In a perfect world, no one needs to be concerned about food sanitation and safety. In the real world, however, diseases are awaiting to grow and develop at any opportune moment.
Therefore, when baking cookies at home, I pay particular attention to the following areas:
- Properly restraining hair, short fingernails and preferably without nail polish.
- No smoking, eating, or chewing gum while baking, even cookies.
- Securely covering cuts or lesions on fingers and hands with bandages and wearing gloves.
- Washing hands before handling cookie ingredients and after using the restroom. Refraining from touching hair, face, or other body parts while mixing and preparing ingredients.
How Cross Contamination Affects Food Sanitation and Safety
- Do not use ingredients that have been spoiled by yeasts, mold, or infested by pests. Yeasts and mold grow well in acidic food with low water content such as jelly, jam, syrup, honey, cheese, sour cream, applesauce.
Molds produce toxins that can cause food-borne illnesses. Freezing temperatures can prevent or reduce the growth of molds but do not destroy them. Heat can kill molds and their spores, but can not destroy their toxins.
- Avoiding chemical contamination by using only food-grade utensils and equipments to prepare and store cookies.
Don’t use a saucepan made from copper, lead, brass, zinc, cadmium, and antimony, to prepare lemon curd for coconut macaroon sandwiches. The acid in citrus fruits will leach these toxic metals from the saucepan and become contaminated.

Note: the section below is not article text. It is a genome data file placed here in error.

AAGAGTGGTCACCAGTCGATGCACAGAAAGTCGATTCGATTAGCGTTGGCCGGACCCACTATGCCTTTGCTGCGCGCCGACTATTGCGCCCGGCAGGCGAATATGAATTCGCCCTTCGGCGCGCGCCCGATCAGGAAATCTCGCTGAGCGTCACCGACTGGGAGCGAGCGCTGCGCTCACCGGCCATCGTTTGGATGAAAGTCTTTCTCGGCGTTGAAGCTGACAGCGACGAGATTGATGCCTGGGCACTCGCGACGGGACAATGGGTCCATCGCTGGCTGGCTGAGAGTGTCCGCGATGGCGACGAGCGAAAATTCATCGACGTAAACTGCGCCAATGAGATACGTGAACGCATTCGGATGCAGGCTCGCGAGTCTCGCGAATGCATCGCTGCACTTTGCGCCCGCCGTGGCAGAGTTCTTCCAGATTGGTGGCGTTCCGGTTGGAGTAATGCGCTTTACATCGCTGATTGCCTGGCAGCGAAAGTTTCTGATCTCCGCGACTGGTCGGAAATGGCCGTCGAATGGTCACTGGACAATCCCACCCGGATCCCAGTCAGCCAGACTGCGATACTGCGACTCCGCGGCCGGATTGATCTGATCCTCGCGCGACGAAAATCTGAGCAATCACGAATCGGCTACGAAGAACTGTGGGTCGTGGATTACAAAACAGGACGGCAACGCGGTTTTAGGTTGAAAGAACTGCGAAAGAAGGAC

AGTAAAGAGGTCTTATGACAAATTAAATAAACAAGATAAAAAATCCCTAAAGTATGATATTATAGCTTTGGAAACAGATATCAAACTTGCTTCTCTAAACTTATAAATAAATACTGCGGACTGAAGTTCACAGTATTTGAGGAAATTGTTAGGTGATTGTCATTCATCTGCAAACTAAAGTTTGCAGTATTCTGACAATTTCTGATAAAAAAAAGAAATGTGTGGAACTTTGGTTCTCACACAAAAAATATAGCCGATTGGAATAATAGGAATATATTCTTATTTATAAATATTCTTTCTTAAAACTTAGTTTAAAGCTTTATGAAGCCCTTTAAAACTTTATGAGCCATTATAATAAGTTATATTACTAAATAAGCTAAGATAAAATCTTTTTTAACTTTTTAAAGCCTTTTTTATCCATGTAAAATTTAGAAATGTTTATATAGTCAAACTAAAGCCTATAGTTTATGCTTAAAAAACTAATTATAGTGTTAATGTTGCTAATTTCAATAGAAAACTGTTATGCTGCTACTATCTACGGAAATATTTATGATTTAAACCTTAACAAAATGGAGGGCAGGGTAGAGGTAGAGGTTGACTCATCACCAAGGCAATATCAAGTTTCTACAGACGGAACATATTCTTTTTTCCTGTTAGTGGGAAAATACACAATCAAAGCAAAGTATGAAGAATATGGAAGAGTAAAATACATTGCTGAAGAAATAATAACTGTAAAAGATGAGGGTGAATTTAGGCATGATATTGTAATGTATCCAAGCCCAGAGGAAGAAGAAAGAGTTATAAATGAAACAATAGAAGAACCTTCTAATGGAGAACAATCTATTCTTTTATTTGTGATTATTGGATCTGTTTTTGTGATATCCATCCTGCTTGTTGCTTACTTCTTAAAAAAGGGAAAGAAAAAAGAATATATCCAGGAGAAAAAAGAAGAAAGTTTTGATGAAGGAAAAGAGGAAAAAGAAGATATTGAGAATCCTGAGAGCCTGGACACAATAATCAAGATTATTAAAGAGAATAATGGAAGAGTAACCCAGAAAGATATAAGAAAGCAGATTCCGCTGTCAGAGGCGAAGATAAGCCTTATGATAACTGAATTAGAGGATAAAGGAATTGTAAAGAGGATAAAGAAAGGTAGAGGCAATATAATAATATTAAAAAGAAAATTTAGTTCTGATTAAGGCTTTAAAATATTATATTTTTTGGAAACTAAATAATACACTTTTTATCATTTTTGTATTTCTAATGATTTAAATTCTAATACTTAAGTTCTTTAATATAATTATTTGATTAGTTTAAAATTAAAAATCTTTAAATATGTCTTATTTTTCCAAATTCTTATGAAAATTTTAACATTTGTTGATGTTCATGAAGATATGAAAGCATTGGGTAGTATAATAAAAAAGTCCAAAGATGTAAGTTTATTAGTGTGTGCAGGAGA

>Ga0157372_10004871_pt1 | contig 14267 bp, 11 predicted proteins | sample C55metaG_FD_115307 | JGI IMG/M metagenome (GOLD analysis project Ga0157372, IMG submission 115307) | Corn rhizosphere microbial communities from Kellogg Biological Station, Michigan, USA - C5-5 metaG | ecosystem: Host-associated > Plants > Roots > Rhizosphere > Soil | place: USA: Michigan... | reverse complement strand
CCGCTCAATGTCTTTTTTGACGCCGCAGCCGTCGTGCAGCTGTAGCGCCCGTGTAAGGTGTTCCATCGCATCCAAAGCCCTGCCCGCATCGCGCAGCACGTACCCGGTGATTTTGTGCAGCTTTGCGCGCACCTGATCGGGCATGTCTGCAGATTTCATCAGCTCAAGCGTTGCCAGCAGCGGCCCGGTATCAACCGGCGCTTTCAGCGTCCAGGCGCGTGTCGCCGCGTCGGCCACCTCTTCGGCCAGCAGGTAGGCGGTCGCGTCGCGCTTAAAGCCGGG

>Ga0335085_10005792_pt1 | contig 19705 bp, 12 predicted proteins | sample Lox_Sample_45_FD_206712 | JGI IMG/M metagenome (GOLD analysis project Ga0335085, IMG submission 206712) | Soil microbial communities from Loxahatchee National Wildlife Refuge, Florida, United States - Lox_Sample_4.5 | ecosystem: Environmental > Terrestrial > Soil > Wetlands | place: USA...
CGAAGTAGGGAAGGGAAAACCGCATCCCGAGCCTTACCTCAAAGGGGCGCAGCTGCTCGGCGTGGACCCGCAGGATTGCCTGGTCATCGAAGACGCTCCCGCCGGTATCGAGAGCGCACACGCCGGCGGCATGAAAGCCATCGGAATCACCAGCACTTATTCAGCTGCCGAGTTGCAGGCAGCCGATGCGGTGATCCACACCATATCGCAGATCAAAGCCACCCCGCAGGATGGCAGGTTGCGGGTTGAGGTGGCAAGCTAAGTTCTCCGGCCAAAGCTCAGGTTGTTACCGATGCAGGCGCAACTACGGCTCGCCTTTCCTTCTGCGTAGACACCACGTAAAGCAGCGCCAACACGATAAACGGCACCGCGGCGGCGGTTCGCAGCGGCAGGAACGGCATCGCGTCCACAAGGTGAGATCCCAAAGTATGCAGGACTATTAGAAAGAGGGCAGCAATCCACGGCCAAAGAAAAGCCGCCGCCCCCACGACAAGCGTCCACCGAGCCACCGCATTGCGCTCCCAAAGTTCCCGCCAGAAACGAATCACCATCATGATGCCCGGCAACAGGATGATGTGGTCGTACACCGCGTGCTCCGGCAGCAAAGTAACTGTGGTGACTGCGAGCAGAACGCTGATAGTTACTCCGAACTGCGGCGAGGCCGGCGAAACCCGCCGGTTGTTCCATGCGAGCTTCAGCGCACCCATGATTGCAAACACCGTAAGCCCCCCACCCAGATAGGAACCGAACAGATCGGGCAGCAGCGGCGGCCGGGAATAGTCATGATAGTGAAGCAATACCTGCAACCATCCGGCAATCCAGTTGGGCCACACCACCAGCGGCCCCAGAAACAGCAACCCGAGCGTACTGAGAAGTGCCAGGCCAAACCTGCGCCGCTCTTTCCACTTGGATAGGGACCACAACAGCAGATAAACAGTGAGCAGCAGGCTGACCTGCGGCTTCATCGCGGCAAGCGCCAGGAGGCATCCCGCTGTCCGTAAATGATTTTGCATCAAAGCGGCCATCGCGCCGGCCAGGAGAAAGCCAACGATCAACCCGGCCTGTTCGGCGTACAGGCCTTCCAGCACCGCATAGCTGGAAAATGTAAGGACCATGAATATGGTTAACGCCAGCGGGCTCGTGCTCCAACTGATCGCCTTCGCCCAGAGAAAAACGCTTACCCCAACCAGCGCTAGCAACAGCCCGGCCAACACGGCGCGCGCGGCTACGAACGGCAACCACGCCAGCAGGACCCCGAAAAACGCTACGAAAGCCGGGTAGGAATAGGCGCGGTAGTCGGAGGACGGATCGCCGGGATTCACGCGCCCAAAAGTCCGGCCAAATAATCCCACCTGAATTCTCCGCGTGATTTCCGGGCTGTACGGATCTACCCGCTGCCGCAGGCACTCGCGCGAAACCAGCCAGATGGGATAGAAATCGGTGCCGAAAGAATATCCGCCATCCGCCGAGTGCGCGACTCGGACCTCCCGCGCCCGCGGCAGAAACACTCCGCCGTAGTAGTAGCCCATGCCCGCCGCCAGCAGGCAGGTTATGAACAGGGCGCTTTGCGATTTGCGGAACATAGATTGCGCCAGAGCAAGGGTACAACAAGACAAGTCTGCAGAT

- Always washing hands before and after separating eggs because they are considered potentially hazardous food. Harmful microorganisms can rapidly grow in raw eggs or in food that has been contaminated with them through improper handling.
- Inspecting each cookie ingredient to assure that there is no physical contaminants such as hair, dirt, broken glass.
Proper Storage of Cookie Ingredients to Insure Food Sanitation – It is important to keeping shell eggs refrigerated at 45 degrees F. (7 degrees C.) or below, dry ingredients such as flour in a dry, cool place to discourage pest infestation.
In the United States, the National Restaurant Association Educational Foundation (NRAEF) commits to promoting food sanitation and safety. It requires individuals who plan to enter into the food preparation and service industry to complete 16 hours of classroom training and pass a national comprehensive examination. After passing this exam, each candidate will receive a certificate that is valid for 5 years.
National Restaurant Association Educational Foundation (NRAEF). Third Edition, 2004. ServSafe Essentials.